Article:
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From |
Maarten buis <maartenbuis@yahoo.co.uk> |

To |
statalist@hsphsun2.harvard.edu |

Subject |
Re: st: boostrapping from a log regression |

Date |
Thu, 2 Sep 2010 11:09:24 +0000 (GMT) |

--- On Thu, 2/9/10, as669@york.ac.uk wrote: > Its the actual Beta Coefficient im having difficulty > trying to obtain in natural units not the predicted > values of the dependent variables (y). That is exactly the same issue, so you should use -glm- > I had understood from a colleague that it is possible > to obtain this by bootstrap. There are a variety of ways to "fix" the problems you get when you log transform your dependent variable, but why try to fix something when you can prevent it? > I have actually tried a number of models including GLM > models, but the AIC on the log transformed model is so > much lower that i`d prefer to use it if it is at all > possible. That difference is artificial, and just due to the difference in scaling of your dependent variable (which happens to be the very problem you try to solve...). *IC measures can help in comparing some non-nested models, but that does not mean you can use them to compare all models with one another. > Failing that, does anyone know if i would need to perform > any similar transofrmations on beta coeficients from a GLM > -Gamma- link(identity)-, or -Gamma- -link(log). You should not use the -link(identity)- option here, than you just get a variation on linear regression (key difference is that the residual variance changes as the mean changes). The key option for your application is the -link(log)- option. Consider the example below: *--------- begin example ---------- sysuse auto, clear sum mpg, meanonly gen c_mpg = mpg - r(mean) gen byte baseline = 1 glm price c_mpg foreign baseline, /// link(log) family(gamma) /// eform nocons *---------- end example ----------- (For more on examples I sent to the Statalist see: http://www.maartenbuis.nl/example_faq ) The coefficient of baseline is the constant, i.e. the price (in dollars) when both foreign and c_mpg are zero. c_mpg is 0 when mpg is average, and foreign has the value 0 when the car is domestic. So a domestic car with average mpg costs about $5529,-. This price changes by a factor 1.30 (i.e. 30%) when the car is foreign, and changes by a factor 0.96 (i.e. -4%) for every extra mile per gallon. Hope this helps, Maarten -------------------------- Maarten L. Buis Institut fuer Soziologie Universitaet Tuebingen Wilhelmstrasse 36 72074 Tuebingen Germany http://www.maartenbuis.nl -------------------------- * * For searches and help try: * http://www.stata.com/help.cgi?search * http://www.stata.com/support/statalist/faq * http://www.ats.ucla.edu/stat/stata/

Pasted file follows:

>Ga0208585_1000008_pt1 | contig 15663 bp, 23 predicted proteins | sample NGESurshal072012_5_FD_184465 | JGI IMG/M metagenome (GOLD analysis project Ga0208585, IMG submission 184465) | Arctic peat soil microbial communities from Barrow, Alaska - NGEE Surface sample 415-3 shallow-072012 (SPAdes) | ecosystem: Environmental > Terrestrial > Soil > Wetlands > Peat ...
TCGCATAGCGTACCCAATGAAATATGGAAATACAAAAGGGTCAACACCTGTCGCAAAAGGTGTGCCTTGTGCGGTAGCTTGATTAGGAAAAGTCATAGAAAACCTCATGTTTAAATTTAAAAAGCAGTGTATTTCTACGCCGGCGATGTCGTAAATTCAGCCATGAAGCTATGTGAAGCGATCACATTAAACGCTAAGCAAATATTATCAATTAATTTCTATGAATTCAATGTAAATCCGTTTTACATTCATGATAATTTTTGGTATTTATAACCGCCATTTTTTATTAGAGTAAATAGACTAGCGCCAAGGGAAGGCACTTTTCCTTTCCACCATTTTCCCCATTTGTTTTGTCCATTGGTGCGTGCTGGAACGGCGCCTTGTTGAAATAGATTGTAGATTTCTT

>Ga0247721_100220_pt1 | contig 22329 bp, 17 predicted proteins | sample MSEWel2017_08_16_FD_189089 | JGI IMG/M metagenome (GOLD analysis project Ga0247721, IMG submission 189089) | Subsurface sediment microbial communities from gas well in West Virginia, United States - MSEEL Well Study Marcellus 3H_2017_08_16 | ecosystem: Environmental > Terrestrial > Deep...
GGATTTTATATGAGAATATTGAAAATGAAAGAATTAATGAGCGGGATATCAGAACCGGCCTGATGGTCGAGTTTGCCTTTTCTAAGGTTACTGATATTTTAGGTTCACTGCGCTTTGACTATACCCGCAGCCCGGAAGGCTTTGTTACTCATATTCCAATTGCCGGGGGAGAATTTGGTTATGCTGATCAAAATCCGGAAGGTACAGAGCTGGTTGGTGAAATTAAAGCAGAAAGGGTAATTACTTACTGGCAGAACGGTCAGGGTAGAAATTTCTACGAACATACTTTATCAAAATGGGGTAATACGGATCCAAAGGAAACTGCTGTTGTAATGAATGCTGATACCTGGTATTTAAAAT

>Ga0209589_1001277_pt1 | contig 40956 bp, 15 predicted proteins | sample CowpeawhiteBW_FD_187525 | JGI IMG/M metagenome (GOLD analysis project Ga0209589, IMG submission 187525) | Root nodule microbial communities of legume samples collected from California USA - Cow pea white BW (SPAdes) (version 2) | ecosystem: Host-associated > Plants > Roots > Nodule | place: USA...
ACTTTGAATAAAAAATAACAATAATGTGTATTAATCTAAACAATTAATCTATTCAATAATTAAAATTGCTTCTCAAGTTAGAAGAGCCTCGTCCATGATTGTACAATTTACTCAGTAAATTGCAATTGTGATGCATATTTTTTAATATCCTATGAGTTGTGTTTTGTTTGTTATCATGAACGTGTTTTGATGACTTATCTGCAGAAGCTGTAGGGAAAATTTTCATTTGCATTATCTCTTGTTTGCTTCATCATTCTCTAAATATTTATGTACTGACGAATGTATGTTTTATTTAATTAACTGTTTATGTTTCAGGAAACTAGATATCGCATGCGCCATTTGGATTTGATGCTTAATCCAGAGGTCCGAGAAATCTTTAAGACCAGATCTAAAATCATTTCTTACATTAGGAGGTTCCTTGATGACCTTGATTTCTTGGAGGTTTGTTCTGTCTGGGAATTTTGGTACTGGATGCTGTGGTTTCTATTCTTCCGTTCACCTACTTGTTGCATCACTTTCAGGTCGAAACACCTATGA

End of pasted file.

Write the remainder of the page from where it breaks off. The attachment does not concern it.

**References**:**Re: st: boostrapping from a log regression***From:*as669@york.ac.uk

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